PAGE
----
Jargon Explained For New Developers
In the web dev world, we use a lot of jargon and technical words. Sometimes the words make sense, but sometimes as a beginner, a simple explanation is needed. That is the aim of this blog post. To provide a simple "Tweet" sized description to get you going.
Once you get more comfortable, you can look into the subjects more deeply.
Please note-This post is a collection of my Jargon Buster Tweets, more will be added as I create them!
~ Client-Server ~
Client= makes a request (browser, phone etc) for a resource, i.e. requesting a web page we want to view.
Server= provides the resources or services the client needs, such as our web page which it will send back to the client if it has it.
~ HTTP Request ~
When a client makes a request, such as requesting a web page, this is called a HTTP request, HTTP stands for HyperText Transfer Protocol
This is the standard or procedure used when transferring hypertext data across the web.
~ Common HTTP Request types ~
GET= Retrieve / request data
POST= Submit data (add to Database etc)
PUT= Create or replace data if already exists (update)
DELETE= Delete data
~ Server Status Codes ~
When the server responds it will also respond with a status code too, there are may different responses, but here are some examples:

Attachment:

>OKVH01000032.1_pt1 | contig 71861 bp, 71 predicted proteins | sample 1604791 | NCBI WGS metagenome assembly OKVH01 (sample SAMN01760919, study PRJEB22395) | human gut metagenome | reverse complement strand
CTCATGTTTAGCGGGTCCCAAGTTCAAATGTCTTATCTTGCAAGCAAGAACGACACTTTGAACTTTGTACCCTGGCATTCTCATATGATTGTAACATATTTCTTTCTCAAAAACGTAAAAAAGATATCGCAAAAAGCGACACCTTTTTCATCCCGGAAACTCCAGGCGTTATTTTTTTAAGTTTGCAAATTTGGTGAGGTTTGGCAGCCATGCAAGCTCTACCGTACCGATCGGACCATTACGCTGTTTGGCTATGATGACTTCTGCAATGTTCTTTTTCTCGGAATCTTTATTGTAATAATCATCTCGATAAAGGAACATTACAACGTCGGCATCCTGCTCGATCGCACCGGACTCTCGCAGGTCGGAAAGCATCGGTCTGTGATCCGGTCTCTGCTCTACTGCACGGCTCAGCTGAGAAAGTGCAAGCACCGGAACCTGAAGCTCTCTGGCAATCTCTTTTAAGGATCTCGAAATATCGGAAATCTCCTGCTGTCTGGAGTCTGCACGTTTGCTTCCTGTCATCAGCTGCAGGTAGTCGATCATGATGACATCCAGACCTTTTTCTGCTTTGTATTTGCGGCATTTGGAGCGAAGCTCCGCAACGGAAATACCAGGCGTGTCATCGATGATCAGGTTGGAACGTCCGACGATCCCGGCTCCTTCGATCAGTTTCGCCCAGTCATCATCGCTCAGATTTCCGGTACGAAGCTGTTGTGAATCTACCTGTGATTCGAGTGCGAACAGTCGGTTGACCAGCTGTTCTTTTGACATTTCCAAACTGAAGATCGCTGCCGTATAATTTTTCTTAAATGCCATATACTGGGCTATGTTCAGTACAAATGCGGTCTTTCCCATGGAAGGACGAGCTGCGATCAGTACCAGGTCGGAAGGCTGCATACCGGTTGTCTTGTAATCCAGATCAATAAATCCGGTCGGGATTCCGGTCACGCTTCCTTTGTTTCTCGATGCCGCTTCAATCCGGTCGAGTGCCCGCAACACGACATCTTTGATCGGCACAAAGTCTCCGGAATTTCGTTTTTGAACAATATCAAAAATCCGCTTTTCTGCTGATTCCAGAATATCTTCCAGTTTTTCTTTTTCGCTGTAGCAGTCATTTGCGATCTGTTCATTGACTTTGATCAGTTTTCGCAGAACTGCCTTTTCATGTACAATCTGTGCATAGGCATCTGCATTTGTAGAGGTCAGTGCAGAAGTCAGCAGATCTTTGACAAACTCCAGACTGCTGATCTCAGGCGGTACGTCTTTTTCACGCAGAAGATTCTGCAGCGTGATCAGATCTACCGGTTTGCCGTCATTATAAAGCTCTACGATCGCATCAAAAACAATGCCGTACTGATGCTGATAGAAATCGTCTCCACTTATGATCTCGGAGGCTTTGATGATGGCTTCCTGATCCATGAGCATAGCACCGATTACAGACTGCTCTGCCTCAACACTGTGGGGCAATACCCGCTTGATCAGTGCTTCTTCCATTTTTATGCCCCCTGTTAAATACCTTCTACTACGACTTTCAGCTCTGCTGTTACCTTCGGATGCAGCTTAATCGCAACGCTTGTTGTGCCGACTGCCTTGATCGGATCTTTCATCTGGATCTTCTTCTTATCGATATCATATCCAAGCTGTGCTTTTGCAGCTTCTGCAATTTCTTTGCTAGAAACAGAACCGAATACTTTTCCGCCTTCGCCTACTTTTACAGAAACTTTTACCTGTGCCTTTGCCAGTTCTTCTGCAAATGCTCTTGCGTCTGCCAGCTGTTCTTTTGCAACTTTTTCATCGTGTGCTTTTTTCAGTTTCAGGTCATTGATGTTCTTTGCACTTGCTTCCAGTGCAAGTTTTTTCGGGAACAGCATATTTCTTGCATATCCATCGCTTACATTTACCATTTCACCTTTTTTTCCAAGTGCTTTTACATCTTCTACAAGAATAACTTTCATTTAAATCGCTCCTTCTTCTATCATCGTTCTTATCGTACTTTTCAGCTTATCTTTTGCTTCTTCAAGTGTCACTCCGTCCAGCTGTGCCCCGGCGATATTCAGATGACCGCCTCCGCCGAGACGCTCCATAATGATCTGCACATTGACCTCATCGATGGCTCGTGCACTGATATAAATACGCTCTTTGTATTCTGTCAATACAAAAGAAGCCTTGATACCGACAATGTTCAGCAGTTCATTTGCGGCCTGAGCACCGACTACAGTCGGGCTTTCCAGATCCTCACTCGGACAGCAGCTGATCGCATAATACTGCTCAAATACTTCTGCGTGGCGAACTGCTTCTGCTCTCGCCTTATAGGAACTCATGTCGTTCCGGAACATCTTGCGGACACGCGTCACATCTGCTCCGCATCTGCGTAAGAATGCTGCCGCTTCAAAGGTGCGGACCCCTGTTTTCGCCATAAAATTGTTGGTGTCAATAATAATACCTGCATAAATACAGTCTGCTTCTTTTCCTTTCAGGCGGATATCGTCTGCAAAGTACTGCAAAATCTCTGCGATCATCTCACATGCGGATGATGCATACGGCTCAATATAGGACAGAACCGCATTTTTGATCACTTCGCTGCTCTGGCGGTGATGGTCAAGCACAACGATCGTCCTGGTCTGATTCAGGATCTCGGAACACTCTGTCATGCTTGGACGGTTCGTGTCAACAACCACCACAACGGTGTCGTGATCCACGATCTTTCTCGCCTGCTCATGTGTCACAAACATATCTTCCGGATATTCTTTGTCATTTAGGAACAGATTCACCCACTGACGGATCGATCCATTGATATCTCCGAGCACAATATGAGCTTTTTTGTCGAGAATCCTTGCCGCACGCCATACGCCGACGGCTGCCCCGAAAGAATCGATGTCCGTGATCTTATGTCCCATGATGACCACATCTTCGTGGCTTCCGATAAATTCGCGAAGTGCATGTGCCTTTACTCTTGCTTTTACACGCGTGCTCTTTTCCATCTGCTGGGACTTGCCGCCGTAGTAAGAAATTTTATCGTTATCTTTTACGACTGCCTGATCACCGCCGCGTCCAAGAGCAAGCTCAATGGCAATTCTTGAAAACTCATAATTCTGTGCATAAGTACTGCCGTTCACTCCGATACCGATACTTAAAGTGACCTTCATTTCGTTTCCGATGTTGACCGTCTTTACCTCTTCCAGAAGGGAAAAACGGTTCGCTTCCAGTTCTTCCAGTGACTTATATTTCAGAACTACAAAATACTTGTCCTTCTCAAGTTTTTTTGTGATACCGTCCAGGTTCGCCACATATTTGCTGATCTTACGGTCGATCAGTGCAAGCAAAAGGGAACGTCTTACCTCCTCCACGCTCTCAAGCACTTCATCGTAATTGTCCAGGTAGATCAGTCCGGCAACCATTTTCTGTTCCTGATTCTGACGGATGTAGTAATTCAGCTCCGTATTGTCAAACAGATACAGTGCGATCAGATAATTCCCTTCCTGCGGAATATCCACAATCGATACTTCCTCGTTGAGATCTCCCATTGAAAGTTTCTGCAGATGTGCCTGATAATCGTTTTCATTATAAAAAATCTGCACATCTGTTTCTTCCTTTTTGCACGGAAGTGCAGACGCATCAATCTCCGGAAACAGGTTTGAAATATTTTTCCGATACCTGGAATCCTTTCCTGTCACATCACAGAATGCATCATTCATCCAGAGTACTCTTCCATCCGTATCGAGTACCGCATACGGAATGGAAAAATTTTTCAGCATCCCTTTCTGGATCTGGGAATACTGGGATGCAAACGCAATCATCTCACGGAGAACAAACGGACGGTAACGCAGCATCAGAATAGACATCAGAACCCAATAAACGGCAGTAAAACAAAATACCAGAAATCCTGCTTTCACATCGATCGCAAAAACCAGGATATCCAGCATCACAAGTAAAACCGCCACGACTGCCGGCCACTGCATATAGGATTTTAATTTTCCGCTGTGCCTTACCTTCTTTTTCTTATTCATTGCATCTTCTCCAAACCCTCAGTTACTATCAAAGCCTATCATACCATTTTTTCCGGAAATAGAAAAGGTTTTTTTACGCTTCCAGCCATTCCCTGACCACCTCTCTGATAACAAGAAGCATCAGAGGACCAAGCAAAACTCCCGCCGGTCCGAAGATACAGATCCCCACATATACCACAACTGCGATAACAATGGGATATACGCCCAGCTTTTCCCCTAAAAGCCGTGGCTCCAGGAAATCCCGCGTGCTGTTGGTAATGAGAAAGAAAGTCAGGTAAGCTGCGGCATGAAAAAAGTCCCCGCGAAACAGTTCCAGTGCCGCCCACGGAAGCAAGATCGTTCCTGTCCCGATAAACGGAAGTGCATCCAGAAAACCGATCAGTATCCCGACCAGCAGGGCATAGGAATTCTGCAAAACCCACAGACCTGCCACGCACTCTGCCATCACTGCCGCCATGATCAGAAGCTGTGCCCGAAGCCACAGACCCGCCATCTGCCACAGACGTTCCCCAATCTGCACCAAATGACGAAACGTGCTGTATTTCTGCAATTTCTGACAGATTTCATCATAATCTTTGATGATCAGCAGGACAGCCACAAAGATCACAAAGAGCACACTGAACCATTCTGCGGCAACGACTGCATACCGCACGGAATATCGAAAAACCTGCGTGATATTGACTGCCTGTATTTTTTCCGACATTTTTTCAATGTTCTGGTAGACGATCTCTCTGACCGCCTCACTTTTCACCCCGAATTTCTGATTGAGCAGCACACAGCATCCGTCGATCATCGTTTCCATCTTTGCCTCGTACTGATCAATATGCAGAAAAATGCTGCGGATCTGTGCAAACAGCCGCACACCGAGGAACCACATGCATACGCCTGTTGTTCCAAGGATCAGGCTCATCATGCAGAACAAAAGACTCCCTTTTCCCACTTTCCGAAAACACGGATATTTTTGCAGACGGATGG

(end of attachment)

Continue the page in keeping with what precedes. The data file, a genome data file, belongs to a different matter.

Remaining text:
200= Successful request
301= Resource has been moved
401= Unauthorized client
404= Not found
~ Semantic elements ~
These are HTML elements which clearly describe their contents.
I.e the <header> element clearly tells the browser, screenreader etc that it contains a header.
Some others include nav, article, section, footer, main, aside
~ Async & Defer ~
<script src="script1.js" async></script>
You may have noticed the async or defer keywords added.
Want to know what are they and what do they do?:
- Script downloads with HTML content.
- Browser attempts to render the page during download.
- Runs as soon as download finished.
- No guarantee scripts will run in source order / won't stop content from displaying.
- Use with multiple scripts which don't rely on each other
- Will load multiple scripts in order.
- Does not block page content from rendering.
- Scripts will run as soon as both the page content, and scripts have finished downloading.
- Best to use with multiple scripts which need to run in order.
~ The Return Keyword ~
The return keyword will stop the function from running, at any point used, often useful when combined with an if statement.
Can also be used to “send back” a value from the function.